A plan to locally produce missing medical supplies in a conflict-prone danger zone using a 3D printer
The Gaza Strip , the administrative division of the Palestinian Authority , is a region that is under intense military attack from the besieging Israeli army. Due to the military instability, the area is constantly in short supply of fuel and supplies, and various infrastructures have been devastated. For such a Gaza Strip, the “ Glia Project ” is being promoted to “enable local production of medical supplies with 3D printers”.
Lifehacker: Tarek Loubani on 3D-Printing in Gaza
Basic medical supplies such as gauze and plastic gloves are rarely available in the Gaza Strip in Israel. In the past, there were 1800 tunnels between Egypt and Gaza, and it was said that goods could be exchanged through the tunnel, but there were many cases where goods did not reach due to the feelings of the Egyptians, so although it was a stable distribution It seems that there was not.
by Al Jazeera English
Dr. Tarek Loubani, an emergency room in Ontario, Canada, has been visiting Israel regularly since 2011. Loubari thinks that a stethoscope of 200 dollars (22,000 yen) can be created with a 3D printer for 3 dollars (about 330 yen) and uses 3D printers and open software to produce medical supplies at low cost The “Glia Project” was launched. Stethoscopes approved by the Canadian Health Department can be designed and printed out using FreeCAD , an open source CAD software.
It takes 15 hours to output 4 stethoscopes with 6 3D printers. The output is a part that touches the patient's chest, a Y-shaped piece that separates the picked up sound into both ears, and a part called a spring that keeps the ear pad part at a certain distance. In addition, the tube that conveys sound will be diverted by cutting the tube used in soft drink cup vending machines to the required size. The tube is approved for use by the US Food and Drug Administration (FDA) for both food and medical devices.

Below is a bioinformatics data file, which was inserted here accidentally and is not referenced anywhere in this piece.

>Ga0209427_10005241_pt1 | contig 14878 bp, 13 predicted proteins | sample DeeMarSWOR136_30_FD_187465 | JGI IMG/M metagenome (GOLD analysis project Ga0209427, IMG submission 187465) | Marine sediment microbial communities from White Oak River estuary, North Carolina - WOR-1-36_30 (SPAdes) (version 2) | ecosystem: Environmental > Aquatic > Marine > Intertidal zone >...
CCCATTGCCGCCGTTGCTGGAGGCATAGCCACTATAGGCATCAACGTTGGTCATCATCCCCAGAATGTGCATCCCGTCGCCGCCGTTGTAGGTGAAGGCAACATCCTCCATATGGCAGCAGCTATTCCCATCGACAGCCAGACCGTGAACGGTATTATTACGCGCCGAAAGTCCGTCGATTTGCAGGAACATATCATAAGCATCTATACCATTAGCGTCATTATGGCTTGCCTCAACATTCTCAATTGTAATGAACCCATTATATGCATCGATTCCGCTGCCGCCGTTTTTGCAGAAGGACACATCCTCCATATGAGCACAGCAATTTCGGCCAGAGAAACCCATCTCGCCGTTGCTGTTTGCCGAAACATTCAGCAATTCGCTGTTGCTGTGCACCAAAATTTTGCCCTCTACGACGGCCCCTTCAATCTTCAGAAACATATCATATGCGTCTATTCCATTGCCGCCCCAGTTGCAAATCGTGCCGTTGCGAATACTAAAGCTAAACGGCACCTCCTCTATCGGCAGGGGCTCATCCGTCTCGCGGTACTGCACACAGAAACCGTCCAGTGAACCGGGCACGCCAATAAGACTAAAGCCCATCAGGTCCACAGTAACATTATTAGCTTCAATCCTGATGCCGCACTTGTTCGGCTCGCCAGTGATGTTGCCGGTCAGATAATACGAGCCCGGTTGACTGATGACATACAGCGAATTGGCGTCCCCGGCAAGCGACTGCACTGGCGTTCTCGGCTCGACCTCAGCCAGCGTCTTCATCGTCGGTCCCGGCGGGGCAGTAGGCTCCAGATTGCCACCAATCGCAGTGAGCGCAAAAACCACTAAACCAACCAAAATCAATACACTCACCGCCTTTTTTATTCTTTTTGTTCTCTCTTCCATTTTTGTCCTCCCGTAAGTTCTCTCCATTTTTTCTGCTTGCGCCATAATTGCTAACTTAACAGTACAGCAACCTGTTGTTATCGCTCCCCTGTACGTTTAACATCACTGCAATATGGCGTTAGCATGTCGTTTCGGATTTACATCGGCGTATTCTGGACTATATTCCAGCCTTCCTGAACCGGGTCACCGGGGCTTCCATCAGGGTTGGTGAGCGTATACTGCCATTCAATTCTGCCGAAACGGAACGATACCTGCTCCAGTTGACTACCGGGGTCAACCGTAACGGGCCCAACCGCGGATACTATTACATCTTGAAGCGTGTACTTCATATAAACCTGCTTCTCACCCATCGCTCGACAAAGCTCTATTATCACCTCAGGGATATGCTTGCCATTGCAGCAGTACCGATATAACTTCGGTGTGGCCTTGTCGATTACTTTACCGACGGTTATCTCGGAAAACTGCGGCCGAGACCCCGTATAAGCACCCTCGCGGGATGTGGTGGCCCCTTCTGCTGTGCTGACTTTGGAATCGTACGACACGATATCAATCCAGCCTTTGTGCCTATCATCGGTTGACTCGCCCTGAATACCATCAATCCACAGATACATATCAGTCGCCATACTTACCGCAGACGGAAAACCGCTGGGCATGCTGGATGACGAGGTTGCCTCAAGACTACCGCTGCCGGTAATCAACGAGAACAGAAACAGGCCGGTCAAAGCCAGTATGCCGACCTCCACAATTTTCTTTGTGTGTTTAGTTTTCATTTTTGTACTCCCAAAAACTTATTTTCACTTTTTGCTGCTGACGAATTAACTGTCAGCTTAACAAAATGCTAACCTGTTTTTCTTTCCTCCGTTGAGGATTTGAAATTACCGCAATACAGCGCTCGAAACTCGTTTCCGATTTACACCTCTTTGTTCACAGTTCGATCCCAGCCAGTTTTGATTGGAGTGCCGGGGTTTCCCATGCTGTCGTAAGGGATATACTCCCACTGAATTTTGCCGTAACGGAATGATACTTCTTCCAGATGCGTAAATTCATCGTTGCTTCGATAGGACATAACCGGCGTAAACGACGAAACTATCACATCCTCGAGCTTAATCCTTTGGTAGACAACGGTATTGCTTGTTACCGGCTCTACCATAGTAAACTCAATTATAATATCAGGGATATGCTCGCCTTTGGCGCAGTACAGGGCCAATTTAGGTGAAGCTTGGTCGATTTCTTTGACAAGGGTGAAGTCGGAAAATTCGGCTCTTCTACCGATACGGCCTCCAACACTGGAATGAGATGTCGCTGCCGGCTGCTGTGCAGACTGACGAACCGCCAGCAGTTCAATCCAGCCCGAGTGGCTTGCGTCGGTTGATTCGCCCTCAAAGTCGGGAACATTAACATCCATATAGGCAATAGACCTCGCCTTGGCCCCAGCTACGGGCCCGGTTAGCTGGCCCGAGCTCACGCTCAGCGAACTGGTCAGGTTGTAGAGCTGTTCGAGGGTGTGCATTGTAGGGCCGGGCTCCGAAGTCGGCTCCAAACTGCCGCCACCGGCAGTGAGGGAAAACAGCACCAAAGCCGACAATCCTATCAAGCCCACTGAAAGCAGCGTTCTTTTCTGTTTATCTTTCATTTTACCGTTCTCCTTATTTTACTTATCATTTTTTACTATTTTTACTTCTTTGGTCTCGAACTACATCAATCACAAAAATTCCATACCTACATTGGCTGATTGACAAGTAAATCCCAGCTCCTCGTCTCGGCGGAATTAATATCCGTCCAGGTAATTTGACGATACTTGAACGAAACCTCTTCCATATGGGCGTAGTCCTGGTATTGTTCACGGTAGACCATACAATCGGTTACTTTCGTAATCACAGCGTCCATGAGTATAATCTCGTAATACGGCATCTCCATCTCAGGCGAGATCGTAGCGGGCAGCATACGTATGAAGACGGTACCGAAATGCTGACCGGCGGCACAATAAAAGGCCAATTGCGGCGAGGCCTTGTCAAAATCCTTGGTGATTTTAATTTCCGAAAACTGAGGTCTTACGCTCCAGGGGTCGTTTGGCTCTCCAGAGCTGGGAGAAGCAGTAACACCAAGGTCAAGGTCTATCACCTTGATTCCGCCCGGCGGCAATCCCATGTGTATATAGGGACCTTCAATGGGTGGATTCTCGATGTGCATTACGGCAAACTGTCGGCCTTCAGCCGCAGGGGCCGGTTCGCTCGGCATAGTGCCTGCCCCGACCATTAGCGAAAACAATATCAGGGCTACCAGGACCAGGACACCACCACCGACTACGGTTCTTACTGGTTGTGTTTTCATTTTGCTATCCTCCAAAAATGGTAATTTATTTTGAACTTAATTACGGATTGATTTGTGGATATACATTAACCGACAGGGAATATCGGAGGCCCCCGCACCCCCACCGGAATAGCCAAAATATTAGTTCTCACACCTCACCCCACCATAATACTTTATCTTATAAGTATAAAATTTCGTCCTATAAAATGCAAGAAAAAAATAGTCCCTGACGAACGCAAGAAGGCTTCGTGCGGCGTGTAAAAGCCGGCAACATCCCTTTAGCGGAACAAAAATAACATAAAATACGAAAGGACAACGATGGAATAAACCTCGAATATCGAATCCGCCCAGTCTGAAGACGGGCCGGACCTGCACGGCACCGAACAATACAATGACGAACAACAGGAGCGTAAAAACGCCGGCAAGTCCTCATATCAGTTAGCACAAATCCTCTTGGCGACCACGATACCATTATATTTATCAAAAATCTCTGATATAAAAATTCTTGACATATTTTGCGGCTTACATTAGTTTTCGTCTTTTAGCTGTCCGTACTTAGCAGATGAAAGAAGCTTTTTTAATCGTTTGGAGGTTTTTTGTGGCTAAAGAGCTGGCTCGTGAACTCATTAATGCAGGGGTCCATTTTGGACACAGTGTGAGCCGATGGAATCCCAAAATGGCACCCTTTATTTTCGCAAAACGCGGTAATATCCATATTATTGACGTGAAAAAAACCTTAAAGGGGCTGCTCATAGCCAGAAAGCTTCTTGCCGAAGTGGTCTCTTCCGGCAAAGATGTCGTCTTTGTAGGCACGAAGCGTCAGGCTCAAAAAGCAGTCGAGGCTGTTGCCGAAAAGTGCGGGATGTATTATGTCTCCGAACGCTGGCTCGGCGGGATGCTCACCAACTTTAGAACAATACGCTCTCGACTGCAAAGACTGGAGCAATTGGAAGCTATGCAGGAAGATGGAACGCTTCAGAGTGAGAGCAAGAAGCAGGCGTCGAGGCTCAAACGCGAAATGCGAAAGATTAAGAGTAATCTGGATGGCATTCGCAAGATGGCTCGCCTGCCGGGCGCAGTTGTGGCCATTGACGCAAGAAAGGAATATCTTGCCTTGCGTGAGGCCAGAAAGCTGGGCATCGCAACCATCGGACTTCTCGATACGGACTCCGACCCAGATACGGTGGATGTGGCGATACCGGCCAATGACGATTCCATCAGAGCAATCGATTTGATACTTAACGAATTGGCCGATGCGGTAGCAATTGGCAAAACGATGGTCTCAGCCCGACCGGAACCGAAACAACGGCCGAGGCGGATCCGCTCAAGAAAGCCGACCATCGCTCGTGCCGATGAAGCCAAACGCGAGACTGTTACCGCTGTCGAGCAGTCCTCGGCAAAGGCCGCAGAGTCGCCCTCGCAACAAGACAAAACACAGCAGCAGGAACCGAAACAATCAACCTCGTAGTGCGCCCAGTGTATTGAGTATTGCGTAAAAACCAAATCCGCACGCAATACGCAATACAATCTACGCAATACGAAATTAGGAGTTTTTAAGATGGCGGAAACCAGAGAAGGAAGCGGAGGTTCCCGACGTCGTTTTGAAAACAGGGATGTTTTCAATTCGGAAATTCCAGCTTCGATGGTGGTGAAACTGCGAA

For example, if an off-the-shelf stethoscope is distributed to about 4,000 doctors in the Gaza Strip, even if the stethoscope costs $ 200 each, the cost of bringing it into the Gaza Strip is about $ 350 per capita The cost of 39,000 yen is estimated. However, if you use a 3D printer, even if you consider the costs of packaging and distribution, it will be a calculation that can be suppressed to 5 dollars (about 550 yen) per one. In other words, it is possible to raise the entire medical system in the Gaza Strip for about $ 20,000 (about 2.2 million yen).
The Greer Project also produces tourniquets and endoscopes.
Loubani says that in the future, the pump, controller, and flow meter used for artificial dialysis will be able to be made by the Glia Project. The dialysis machine used for artificial dialysis is priced at 35,000 dollars (about 3.8 million yen), and disposable instruments cost about 100 dollars (11,000 yen) each time. For this reason, there are not enough supplies available in the Gaza Strip, so it is likely that you will be able to take away disposable instruments, wash them, and reuse them until they are completely destroyed. Of course, using disposable medical equipment is hygienic.
On the other hand, if it is a machine for artificial dialysis developed by Mr. Loubani, it is thought that the cost can be reduced to about 500 dollars (55,000 yen). However, Mr. Luubani says that it currently costs about $ 15,000 each to prepare new tools and standards for introduction.
In the Gaza Strip, where the entire infrastructure has been devastated, securing electricity to run 3D printers is also a major issue. To solve this problem, Loubani also participated in a multi-million-yen project to install solar panels in a hospital in the Gaza Strip. If solar power generation is established, not only 3D printers but also medical equipment in hospitals can be guaranteed.
“I'm not smart enough to read what ’s happening in the news and explore the reality that ’s happening in the field. If I do n’t go to the Gaza Strip, Someone may have understood that there is a shortage of medical supplies, but it is difficult to understand how the shortage will be realized. “I have a lot of useful things to work in the Gaza Strip, so I can be a better doctor for both Canadian and Palestinian patients. Is the best reason to push this project forward. '